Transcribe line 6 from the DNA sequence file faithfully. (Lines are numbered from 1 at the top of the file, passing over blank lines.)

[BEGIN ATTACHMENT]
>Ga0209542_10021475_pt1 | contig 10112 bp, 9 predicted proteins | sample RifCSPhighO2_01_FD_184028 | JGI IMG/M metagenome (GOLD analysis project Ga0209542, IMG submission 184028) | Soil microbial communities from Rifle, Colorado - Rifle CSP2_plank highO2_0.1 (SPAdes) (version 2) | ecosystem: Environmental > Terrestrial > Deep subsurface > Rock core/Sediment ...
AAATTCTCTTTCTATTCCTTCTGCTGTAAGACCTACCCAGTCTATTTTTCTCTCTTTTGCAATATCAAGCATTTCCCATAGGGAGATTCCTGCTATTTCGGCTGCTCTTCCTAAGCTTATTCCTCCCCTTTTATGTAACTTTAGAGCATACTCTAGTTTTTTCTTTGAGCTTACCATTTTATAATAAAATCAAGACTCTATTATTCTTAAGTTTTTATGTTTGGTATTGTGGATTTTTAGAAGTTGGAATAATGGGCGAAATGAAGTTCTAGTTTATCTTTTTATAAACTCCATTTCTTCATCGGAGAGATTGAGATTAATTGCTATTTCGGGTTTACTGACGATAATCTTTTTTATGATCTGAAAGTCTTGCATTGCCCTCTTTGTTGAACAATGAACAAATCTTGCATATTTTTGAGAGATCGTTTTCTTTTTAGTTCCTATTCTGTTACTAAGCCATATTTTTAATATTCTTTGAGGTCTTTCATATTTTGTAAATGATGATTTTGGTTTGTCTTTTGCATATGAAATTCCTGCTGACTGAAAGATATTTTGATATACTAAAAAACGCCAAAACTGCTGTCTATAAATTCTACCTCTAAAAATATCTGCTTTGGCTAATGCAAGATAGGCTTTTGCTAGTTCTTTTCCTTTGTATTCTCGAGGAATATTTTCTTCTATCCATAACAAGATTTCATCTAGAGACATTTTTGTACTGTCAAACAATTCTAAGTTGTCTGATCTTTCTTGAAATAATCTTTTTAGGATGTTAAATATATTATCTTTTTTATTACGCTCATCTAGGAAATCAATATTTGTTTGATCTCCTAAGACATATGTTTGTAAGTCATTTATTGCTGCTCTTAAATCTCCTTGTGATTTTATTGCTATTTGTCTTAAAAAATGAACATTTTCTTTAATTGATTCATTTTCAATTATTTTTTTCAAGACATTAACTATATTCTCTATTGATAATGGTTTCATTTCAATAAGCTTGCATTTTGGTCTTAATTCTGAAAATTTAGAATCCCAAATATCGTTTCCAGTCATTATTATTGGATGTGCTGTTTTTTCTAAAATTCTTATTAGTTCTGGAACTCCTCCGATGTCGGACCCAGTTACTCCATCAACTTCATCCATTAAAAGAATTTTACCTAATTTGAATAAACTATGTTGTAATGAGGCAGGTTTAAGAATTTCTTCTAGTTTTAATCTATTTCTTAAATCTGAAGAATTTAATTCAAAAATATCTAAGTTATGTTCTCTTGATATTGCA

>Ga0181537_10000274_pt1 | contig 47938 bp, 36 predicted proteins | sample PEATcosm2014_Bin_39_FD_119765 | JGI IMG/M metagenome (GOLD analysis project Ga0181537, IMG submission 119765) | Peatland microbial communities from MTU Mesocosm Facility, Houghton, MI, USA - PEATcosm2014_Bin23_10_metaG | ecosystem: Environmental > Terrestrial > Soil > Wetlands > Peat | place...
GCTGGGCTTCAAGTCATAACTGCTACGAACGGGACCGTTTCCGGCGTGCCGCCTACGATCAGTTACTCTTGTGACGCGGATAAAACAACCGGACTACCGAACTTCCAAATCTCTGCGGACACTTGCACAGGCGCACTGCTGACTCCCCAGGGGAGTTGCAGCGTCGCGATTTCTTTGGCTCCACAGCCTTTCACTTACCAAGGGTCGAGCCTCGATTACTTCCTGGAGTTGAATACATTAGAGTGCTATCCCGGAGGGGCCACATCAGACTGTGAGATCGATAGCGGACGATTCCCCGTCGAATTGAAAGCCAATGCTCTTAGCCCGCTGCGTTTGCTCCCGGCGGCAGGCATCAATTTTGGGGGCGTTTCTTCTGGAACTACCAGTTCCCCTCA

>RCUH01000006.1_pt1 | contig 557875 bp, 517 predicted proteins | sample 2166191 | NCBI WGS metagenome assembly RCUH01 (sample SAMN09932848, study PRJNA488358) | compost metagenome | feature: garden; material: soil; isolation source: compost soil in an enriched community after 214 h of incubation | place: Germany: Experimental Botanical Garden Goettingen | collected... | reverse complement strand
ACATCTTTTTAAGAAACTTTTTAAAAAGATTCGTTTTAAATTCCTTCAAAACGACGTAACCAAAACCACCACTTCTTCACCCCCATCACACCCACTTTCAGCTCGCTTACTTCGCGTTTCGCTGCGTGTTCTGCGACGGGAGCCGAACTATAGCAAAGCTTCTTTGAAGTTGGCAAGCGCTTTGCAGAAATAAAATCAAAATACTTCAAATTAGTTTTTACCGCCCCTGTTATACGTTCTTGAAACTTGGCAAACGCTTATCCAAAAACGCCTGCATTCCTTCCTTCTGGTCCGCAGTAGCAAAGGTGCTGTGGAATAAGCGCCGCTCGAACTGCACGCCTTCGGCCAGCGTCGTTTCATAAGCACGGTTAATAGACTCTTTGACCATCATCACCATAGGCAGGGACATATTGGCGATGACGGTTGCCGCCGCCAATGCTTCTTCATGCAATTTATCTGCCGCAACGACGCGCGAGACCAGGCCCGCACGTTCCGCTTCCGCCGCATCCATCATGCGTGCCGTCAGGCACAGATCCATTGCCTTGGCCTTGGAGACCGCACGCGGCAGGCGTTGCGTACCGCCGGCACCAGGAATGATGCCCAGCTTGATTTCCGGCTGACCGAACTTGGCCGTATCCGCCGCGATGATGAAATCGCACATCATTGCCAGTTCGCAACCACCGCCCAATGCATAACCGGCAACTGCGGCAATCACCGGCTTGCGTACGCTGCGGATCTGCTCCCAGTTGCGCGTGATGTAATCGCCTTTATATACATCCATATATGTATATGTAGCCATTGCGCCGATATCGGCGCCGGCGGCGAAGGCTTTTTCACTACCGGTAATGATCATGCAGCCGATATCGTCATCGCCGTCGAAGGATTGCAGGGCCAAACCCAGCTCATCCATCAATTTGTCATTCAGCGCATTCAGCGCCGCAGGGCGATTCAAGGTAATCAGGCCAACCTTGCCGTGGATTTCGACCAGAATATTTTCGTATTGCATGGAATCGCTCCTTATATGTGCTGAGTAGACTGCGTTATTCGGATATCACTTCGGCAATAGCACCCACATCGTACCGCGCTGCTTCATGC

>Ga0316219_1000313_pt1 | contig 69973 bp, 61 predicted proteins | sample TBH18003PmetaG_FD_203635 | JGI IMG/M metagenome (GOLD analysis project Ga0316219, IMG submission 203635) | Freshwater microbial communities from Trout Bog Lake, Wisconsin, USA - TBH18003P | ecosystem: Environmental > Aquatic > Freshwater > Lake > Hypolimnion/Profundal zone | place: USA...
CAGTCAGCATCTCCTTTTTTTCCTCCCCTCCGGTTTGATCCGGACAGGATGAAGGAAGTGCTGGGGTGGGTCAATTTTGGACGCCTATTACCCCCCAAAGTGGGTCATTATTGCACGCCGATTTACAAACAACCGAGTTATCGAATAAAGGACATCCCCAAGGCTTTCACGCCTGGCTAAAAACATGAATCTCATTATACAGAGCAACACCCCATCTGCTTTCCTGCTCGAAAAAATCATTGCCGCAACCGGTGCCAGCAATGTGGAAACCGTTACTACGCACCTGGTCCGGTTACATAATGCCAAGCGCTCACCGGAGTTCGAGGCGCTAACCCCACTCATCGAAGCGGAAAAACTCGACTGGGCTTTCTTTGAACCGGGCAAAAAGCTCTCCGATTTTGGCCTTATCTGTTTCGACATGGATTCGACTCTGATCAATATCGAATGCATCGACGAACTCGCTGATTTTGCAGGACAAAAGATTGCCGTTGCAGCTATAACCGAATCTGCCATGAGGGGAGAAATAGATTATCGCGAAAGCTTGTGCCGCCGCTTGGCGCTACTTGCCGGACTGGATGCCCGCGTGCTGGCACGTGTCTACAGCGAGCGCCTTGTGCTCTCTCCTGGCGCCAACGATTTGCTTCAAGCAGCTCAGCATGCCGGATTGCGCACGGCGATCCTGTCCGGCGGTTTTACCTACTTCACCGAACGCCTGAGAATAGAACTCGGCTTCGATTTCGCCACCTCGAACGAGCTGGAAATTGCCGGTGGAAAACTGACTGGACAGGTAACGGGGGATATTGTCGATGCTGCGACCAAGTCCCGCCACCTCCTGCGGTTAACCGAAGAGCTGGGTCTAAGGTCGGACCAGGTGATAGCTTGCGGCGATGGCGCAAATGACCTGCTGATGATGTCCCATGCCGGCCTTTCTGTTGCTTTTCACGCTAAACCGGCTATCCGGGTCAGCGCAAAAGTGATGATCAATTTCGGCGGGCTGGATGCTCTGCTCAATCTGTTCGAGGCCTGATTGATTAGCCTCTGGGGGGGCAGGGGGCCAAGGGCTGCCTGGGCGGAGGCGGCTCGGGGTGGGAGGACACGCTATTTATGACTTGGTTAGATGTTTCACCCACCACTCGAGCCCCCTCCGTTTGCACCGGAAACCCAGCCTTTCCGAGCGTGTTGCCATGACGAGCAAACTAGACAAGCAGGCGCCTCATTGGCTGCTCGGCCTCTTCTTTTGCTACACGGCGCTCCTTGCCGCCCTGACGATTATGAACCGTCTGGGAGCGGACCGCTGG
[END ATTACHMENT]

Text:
ACATCTTTTTAAGAAACTTTTTAAAAAGATTCGTTTTAAATTCCTTCAAAACGACGTAACCAAAACCACCACTTCTTCACCCCCATCACACCCACTTTCAGCTCGCTTACTTCGCGTTTCGCTGCGTGTTCTGCGACGGGAGCCGAACTATAGCAAAGCTTCTTTGAAGTTGGCAAGCGCTTTGCAGAAATAAAATCAAAATACTTCAAATTAGTTTTTACCGCCCCTGTTATACGTTCTTGAAACTTGGCAAACGCTTATCCAAAAACGCCTGCATTCCTTCCTTCTGGTCCGCAGTAGCAAAGGTGCTGTGGAATAAGCGCCGCTCGAACTGCACGCCTTCGGCCAGCGTCGTTTCATAAGCACGGTTAATAGACTCTTTGACCATCATCACCATAGGCAGGGACATATTGGCGATGACGGTTGCCGCCGCCAATGCTTCTTCATGCAATTTATCTGCCGCAACGACGCGCGAGACCAGGCCCGCACGTTCCGCTTCCGCCGCATCCATCATGCGTGCCGTCAGGCACAGATCCATTGCCTTGGCCTTGGAGACCGCACGCGGCAGGCGTTGCGTACCGCCGGCACCAGGAATGATGCCCAGCTTGATTTCCGGCTGACCGAACTTGGCCGTATCCGCCGCGATGATGAAATCGCACATCATTGCCAGTTCGCAACCACCGCCCAATGCATAACCGGCAACTGCGGCAATCACCGGCTTGCGTACGCTGCGGATCTGCTCCCAGTTGCGCGTGATGTAATCGCCTTTATATACATCCATATATGTATATGTAGCCATTGCGCCGATATCGGCGCCGGCGGCGAAGGCTTTTTCACTACCGGTAATGATCATGCAGCCGATATCGTCATCGCCGTCGAAGGATTGCAGGGCCAAACCCAGCTCATCCATCAATTTGTCATTCAGCGCATTCAGCGCCGCAGGGCGATTCAAGGTAATCAGGCCAACCTTGCCGTGGATTTCGACCAGAATATTTTCGTATTGCATGGAATCGCTCCTTATATGTGCTGAGTAGACTGCGTTATTCGGATATCACTTCGGCAATAGCACCCACATCGTACCGCGCTGCTTCATGC